9. Davis LE, Leveno KJ & Cunningham FG (1988). Hypothyroidism complicating pregnancy. Obstetrics and Gynecology, 72: 108-113.        [ Links ]

10. Longcope C (1991). The male and female reproductive systems. In: Braverman LE & Utiger RD (Editors), The Thyroid. J.B. Lippincott Company, Philadelphia, 1052-1055.        [ Links ]

11. Sarkar DK & Yen SS (1985). Hyperprolactinemia decreases the luteinizing hormone-releasing hormone concentration in pituitary portal plasma: a possible role for ß-endorphin as a mediator. Endocrinology, 116: 2080-2084.        [ Links ]

12. Cohen-Becker IR, Selmanoff M & Wise PM (1986). Hyperprolactinemia alters the frequency and amplitude of pulsatile luteinizing hormone secretion in the ovariectomized rat. Neuroendocrinology, 42: 328-333.        [ Links ]

13. Gitay-Goren H, Kraiem Z & Lindenbaum ES (1988). Effect of prolactin on the morphology of cultured rat granulosa cells. Cytobios, 56: 89-99.        [ Links ]

14. Wüttke W & Meites J (1971). Luteolytic role of prolactin during the estrous cycle of the rat. Proceedings of the Society for Experimental Biology and Medicine, 137: 988-991.        [ Links ]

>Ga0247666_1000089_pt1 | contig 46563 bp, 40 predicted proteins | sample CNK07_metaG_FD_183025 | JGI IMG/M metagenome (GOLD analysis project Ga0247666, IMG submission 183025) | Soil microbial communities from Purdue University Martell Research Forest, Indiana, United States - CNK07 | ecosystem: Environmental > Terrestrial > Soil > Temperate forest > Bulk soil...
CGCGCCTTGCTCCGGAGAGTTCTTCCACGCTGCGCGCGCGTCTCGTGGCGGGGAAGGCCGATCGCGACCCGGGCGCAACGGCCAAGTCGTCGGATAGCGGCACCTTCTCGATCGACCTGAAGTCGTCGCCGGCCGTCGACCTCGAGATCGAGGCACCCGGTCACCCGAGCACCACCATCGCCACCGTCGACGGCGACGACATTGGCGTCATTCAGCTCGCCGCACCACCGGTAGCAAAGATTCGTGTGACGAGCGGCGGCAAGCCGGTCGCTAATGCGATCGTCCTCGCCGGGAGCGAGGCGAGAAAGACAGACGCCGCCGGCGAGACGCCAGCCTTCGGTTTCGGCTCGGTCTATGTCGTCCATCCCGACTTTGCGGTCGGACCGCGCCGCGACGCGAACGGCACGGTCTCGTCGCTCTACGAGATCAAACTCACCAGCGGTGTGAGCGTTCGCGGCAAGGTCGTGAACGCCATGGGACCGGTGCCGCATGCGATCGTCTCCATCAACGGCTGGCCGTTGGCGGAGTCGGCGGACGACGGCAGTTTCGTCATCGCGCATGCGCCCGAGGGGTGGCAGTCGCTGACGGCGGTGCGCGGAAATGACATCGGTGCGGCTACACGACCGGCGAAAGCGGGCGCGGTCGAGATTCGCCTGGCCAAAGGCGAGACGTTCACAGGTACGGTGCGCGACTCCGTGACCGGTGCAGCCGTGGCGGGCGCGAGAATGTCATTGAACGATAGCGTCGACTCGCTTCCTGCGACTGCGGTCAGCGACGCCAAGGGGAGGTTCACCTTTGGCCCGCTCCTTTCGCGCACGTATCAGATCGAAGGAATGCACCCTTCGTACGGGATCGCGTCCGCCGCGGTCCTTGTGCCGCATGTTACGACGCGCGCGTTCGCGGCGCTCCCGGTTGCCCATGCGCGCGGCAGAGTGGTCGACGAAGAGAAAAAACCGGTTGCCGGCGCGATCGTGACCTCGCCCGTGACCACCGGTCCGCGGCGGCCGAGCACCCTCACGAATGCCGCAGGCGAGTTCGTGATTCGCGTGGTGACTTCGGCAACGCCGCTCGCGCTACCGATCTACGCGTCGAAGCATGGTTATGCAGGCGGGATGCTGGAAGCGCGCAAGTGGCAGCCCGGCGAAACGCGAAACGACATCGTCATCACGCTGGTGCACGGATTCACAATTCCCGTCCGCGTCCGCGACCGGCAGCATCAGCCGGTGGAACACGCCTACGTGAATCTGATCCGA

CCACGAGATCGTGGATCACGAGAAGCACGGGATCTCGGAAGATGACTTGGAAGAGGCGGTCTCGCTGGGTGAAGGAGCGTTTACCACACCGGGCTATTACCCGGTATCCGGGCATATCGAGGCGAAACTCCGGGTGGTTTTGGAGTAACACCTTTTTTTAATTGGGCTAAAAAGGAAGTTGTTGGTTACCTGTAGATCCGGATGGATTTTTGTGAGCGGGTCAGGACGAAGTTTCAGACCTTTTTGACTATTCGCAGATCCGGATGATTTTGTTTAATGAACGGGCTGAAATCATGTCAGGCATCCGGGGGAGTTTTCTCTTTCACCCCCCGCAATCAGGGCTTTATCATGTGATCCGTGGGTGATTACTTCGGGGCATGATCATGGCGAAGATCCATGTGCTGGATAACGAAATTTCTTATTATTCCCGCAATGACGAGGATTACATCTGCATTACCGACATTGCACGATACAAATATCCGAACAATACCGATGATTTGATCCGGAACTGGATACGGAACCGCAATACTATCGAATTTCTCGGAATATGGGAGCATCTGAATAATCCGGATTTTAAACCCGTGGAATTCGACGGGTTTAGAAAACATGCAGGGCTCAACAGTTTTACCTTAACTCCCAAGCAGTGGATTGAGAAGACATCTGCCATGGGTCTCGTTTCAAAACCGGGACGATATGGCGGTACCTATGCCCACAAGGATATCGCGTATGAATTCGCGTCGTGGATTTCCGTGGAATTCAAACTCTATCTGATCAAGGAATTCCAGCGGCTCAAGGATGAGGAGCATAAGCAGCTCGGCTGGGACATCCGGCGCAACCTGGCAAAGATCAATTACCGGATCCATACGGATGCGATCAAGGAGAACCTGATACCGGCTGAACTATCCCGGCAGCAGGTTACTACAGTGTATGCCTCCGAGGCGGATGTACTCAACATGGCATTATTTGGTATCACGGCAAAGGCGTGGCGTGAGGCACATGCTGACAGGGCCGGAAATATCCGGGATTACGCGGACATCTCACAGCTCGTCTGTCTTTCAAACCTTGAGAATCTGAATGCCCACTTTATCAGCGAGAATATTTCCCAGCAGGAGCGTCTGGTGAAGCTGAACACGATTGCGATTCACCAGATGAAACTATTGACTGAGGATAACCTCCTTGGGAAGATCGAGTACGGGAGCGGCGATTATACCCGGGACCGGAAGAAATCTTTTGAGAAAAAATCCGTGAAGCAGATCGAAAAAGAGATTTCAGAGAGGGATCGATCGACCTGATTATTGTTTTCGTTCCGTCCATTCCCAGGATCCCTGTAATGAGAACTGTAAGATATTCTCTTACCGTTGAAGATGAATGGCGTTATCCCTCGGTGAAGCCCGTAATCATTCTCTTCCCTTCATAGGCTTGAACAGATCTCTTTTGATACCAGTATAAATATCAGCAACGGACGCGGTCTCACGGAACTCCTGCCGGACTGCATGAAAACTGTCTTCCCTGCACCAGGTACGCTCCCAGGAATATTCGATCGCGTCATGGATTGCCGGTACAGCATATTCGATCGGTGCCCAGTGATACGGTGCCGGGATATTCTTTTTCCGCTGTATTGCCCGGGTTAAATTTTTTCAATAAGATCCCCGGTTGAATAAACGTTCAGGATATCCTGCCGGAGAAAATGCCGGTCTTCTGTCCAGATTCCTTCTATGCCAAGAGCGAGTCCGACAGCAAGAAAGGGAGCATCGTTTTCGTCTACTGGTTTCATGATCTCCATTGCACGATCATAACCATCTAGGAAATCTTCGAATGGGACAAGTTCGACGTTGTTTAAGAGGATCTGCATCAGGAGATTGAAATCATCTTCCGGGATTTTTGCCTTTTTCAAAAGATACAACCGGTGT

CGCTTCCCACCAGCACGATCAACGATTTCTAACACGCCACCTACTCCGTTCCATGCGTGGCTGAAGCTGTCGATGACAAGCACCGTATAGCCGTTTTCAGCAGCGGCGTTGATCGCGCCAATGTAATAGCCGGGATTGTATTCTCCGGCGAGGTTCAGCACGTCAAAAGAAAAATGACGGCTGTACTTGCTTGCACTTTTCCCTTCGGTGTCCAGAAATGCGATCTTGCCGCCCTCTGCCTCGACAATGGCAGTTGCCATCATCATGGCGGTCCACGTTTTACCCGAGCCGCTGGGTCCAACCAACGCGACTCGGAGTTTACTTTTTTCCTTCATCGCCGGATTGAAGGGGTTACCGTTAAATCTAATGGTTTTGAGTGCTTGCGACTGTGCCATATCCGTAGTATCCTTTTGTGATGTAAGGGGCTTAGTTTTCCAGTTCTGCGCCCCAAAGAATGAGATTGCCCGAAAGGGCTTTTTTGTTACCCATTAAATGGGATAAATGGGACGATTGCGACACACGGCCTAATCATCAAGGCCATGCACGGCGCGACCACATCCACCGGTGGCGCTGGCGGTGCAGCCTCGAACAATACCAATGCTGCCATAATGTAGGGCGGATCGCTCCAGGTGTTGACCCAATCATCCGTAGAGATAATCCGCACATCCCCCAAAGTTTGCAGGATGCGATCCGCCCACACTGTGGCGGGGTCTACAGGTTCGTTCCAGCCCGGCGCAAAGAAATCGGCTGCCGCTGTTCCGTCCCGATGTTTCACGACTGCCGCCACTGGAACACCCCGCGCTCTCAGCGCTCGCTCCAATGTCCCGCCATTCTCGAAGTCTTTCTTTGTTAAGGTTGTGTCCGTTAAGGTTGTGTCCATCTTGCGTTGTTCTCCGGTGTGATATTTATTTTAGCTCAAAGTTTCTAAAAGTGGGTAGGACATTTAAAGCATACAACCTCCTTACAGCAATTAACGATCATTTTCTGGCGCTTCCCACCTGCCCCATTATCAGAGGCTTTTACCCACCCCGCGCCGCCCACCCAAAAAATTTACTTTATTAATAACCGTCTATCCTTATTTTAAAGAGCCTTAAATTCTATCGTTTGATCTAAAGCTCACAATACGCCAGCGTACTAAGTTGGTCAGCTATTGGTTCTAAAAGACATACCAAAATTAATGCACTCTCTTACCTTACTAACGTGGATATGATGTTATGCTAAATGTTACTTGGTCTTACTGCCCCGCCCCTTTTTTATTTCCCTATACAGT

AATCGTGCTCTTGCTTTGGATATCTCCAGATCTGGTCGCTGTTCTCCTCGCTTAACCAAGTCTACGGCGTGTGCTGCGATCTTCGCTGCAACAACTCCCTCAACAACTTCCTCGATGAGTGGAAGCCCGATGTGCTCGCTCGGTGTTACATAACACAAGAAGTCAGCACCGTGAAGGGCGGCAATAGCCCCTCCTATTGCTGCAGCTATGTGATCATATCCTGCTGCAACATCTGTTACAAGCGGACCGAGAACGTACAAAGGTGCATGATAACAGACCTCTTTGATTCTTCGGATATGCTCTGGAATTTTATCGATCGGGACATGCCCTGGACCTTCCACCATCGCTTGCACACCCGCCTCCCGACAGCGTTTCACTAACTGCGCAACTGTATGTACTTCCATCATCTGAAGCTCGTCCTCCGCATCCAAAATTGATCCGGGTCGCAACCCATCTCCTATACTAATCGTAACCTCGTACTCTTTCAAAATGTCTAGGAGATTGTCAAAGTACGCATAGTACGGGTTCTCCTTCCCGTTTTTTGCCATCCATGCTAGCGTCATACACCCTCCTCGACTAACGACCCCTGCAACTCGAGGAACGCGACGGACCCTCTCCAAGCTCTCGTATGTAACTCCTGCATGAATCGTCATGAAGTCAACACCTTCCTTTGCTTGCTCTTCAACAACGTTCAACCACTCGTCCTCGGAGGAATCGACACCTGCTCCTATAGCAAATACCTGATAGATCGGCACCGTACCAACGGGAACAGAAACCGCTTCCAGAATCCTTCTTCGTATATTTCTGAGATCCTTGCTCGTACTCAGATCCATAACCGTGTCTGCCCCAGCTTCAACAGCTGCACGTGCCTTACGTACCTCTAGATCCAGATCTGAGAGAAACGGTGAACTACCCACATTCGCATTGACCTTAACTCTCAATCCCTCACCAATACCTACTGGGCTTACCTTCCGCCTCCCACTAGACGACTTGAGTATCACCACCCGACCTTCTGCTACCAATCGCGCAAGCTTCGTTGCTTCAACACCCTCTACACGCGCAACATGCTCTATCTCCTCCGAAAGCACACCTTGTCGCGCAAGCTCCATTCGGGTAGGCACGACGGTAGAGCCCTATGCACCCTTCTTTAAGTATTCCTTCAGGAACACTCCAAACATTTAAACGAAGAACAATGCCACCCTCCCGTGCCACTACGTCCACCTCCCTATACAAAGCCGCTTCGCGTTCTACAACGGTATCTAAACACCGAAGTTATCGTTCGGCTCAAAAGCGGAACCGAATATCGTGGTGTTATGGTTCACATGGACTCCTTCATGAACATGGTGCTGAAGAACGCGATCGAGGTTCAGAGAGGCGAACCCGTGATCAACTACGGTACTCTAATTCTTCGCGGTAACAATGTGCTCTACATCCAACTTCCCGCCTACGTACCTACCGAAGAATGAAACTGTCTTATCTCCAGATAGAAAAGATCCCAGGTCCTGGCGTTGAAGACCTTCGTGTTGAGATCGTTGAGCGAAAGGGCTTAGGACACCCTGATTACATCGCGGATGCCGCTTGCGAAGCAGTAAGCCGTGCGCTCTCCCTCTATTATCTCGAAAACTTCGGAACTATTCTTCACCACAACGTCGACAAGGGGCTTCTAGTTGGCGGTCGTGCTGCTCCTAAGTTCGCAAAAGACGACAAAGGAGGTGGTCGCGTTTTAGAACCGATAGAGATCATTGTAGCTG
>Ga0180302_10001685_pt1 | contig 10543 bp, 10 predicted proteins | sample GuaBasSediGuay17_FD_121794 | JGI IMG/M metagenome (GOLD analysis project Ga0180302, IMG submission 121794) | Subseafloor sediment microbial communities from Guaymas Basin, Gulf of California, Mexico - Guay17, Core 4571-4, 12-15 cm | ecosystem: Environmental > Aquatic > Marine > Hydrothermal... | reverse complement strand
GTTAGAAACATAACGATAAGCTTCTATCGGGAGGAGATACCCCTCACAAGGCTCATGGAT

15. Larsen JL, Bhanu A & Odell WD (1990). Prolactin inhibition of pregnant mare's serum stimulated follicle development in the rat ovary. Endocrine Research, 16: 449-459.        [ Links ]

16. Wang C, Hsueh AJ & Erickson GF (1980). Prolactin inhibition of estrogen production by cultured rat granulosa cells. Molecular and Cellular Endocrinology, 20: 135-144.        [ Links ]

17. Yoshimura Y, Nakamura Y, Yamada H, Ando M, Ubukata Y, Oda T & Suzuki M (1991). Possible contribution of prolactin in the process of ovulation and oocyte maturation. Hormone Research, 35: 22-32.        [ Links ]

18. Moura EG, Pazos-Moura CC, Dorris ML & Taurog A (1990). Lack of effect of propylthiouracil and methylmercaptoimidazole on thyroglobulin biosynthesis. Proceedings of the Society for Experimental Biology and Medicine, 194: 48-53.        [ Links ]